Loratadine use while Breastfeeding
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Loratadine Levels and Effects while Breastfeeding
Summary of Use during Lactation
Because of its lack of sedation and low milk levels, maternal use of loratadine would not be expected to cause any adverse effects in breastfed infants. Loratadine might have a negative effect on lactation, especially in combination with a sympathomimetic agent such as pseudoephedrine. The British Society for Allergy and Clinical Immunology recommends loratadine at its lowest dose as a preferred choice if an antihistamine is required during breastfeeding.
After a single oral dose of 40 mg of loratadine in 6 women, average peak milk levels of 29.2 (range 20.4 to 39) mcg/L occurred at two hours after the dose. In addition, average desloratadine peak milk levels of 16 (range 9 to 29.6) mcg/L occurred at 5.3 hours after the dose. The total amount excreted in milk over 48 hours was 11.7 mcg of loratadine and its metabolite. However, the dose administered was four times greater than the usual dose of the drug, so a total dose of about 3 mcg would be expected with a 10 mg dose. The calculated average and maximum expected doses of loratadine plus desloratadine in milk were 0.46 and 1.1% and of the maternal weight-adjusted dose, respectively, after the 40 mg dose.
Effects in Breastfed Infants
A survey of 51 mothers who took loratadine during breastfeeding between 1999 and 2001 was conducted by a teratogen information service. Most of the infants were over 2 months old and loratadine was generally taken for one week or less. Two mothers reported minor sedation in their infants, one at 3 days of age and one at 3 months of age. Both mothers were taking a dose of 10 mg daily. Weight gain and psychomotor development were similar to infants in a control group of breastfed infants unexposed to medications. An extension of the study that compared the results of this study (plus one additional patient) to that of a control group of 88 mothers who took a drug known to be safe while breastfeeding. No differences in sedation or any other side effects (p=0.606) in the infant were found between mothers who took loratadine during breastfeeding and those of the control group.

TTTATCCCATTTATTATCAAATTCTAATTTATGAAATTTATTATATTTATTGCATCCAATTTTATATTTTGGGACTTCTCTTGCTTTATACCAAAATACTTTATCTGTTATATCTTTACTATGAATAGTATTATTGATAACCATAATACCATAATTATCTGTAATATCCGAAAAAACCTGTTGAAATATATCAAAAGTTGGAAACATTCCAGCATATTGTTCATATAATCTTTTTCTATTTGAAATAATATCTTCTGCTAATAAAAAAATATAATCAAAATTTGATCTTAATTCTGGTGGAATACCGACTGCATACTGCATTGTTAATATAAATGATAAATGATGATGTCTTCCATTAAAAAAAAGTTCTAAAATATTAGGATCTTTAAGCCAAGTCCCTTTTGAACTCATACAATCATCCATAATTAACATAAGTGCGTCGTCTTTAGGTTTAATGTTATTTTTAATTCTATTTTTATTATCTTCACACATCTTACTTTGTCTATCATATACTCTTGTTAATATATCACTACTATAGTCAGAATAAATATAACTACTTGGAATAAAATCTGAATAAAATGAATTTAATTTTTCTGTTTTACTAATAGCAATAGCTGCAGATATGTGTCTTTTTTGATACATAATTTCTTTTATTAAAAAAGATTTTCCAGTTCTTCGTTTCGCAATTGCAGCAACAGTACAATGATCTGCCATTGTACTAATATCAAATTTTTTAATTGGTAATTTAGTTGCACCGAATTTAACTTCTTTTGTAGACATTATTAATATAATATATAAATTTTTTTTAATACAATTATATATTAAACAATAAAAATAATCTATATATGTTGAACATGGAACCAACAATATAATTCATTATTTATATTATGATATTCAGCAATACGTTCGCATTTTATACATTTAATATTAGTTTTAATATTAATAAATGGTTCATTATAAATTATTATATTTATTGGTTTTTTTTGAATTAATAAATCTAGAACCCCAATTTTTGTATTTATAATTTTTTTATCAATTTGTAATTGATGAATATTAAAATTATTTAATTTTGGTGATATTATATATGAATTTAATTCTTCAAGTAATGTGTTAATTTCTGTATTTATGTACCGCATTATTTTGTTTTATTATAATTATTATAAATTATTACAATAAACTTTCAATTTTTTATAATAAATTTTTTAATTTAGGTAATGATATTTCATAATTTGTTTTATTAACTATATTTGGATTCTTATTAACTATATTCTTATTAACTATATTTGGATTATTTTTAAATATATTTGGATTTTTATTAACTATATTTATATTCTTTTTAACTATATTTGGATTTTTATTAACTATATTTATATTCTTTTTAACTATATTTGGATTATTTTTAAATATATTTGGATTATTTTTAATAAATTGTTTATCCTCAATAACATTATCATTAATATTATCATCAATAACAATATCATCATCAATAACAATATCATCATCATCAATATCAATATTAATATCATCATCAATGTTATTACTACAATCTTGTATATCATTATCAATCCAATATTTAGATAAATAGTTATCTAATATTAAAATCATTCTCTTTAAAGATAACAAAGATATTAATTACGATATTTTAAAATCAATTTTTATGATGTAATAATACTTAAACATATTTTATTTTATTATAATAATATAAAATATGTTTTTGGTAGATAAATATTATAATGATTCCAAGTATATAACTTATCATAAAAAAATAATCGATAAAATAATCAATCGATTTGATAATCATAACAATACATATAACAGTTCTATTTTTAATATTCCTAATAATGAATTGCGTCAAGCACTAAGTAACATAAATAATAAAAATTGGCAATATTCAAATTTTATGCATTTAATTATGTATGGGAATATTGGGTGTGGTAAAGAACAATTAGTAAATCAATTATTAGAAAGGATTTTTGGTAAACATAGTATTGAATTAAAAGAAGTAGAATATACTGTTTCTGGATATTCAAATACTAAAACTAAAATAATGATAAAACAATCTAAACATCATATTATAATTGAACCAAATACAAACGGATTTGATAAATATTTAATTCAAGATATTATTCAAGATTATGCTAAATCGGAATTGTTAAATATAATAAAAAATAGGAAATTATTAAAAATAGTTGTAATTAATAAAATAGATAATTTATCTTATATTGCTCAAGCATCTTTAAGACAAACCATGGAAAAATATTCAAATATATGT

Effects on Lactation and Breastmilk
Antihistamines in relatively high doses given by injection can decrease basal serum prolactin in nonlactating women and in early postpartum women. However, suckling-induced prolactin secretion is not affected by antihistamine pretreatment of postpartum mothers. Whether lower oral doses of antihistamines have the same effect on serum prolactin or whether the effects on prolactin have any consequences on breastfeeding success have not been studied. The prolactin level in a mother with established lactation may not affect her ability to breastfeed.
One mother out of 51 mothers who took loratadine while nursing reported that she had decreased milk production after taking loratadine 10 mg daily for less than one week at 4 months postpartum.
Alternate Drugs to Consider
1. Powell RJ, Du Toit GL, Siddique N et al. BSACI guidelines for the management of chronic urticaria and angio-oedema. Clin Exp Allergy. 2007;37:631-50. PMID: 17456211
2. Hilbert J, Radwanski E, Affine MB et al. Excretion of loratadine in human breast milk. J Clin Pharmacol. 1988;28:234-9. PMID: 2966185
3. Messinis IE, Souvatzoglou A, Fais N et al. Histamine H1 receptor participation in the control of prolactin secretion in postpartum. J Endocrinol Invest. 1985;8:143-6. PMID: 3928731
4. Merlob P, Stahl B. Prospective follow-up of adverse reactions in breast-fed infants exposed to loratadine treatment (1999-2001). BELTIS Newsl. 2002;Number 10:43-51.
5. Merlob P. Prospective follow-up of adverse reactions in breast-fed infants exposed to maternal loratadine treatment (1999-2002). Unpublished manuscript.
6. Pontiroli AE, De Castro e Silva E, Mazzoleni F et al. The effect of histamine and H1 and H2 receptors on prolactin and luteinizing hormone release in humans: sex differences and the role of stress. J Clin Endocrinol Metab. 1981;52:924-8. PMID: 7228996
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